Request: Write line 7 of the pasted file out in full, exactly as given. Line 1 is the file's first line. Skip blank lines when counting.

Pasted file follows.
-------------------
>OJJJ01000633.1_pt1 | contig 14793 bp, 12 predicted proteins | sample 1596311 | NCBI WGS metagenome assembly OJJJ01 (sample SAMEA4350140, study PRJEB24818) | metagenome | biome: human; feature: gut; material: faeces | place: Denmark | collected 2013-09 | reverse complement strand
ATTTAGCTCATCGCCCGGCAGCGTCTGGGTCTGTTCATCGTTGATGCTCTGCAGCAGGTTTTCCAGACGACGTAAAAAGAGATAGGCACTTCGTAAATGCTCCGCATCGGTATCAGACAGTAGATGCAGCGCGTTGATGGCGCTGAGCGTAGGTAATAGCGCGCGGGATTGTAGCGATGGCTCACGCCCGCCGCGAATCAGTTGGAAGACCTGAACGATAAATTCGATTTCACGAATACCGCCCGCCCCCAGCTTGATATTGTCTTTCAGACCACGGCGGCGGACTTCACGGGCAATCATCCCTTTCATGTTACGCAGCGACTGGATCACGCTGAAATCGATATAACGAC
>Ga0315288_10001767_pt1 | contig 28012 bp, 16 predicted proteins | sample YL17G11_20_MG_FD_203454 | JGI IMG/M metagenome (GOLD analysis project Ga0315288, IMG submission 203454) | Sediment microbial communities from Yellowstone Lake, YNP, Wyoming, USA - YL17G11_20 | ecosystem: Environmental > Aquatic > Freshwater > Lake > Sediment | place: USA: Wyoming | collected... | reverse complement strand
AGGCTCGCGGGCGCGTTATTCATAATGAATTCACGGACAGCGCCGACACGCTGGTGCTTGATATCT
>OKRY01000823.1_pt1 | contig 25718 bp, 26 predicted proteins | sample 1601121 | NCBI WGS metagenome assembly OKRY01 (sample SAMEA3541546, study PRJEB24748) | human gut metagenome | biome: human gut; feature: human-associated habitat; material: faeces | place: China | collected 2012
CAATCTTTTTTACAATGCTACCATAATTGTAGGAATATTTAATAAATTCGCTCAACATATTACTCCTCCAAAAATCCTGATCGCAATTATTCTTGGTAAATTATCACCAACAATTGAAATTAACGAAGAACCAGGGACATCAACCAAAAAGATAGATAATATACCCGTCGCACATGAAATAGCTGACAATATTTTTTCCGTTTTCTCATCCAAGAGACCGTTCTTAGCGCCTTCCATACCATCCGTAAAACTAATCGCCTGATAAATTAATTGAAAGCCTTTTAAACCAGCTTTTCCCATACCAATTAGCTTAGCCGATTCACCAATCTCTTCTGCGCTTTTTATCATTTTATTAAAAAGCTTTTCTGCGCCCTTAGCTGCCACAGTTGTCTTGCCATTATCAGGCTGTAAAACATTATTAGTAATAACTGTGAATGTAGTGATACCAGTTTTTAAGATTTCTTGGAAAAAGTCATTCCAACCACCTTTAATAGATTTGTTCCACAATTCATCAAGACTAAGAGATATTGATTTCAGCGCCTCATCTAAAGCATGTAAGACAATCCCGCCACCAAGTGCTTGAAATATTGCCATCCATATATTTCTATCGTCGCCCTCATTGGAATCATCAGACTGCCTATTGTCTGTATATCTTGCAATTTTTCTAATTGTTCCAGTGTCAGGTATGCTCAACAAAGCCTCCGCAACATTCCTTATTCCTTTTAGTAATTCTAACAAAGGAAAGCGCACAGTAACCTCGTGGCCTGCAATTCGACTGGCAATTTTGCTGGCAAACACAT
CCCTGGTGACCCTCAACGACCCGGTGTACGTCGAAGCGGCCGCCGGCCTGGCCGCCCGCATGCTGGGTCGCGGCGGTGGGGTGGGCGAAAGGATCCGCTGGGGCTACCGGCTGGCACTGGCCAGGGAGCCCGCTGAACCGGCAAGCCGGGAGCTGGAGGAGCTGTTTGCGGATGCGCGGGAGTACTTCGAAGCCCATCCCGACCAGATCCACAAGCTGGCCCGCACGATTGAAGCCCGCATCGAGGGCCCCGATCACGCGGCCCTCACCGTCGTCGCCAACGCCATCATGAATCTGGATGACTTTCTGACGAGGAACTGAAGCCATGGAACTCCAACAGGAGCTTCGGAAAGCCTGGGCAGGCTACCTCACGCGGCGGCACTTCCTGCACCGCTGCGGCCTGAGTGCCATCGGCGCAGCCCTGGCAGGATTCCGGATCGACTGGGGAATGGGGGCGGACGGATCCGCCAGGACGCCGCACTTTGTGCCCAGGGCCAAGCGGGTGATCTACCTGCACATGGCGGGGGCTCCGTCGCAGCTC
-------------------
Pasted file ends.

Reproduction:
CCCTGGTGACCCTCAACGACCCGGTGTACGTCGAAGCGGCCGCCGGCCTGGCCGCCCGCATGCTGGGTCGCGGCGGTGGGGTGGGCGAAAGGATCCGCTGGGGCTACCGGCTGGCACTGGCCAGGGAGCCCGCTGAACCGGCAAGCCGGGAGCTGGAGGAGCTGTTTGCGGATGCGCGGGAGTACTTCGAAGCCCATCCCGACCAGATCCACAAGCTGGCCCGCACGATTGAAGCCCGCATCGAGGGCCCCGATCACGCGGCCCTCACCGTCGTCGCCAACGCCATCATGAATCTGGATGACTTTCTGACGAGGAACTGAAGCCATGGAACTCCAACAGGAGCTTCGGAAAGCCTGGGCAGGCTACCTCACGCGGCGGCACTTCCTGCACCGCTGCGGCCTGAGTGCCATCGGCGCAGCCCTGGCAGGATTCCGGATCGACTGGGGAATGGGGGCGGACGGATCCGCCAGGACGCCGCACTTTGTGCCCAGGGCCAAGCGGGTGATCTACCTGCACATGGCGGGGGCTCCGTCGCAGCTC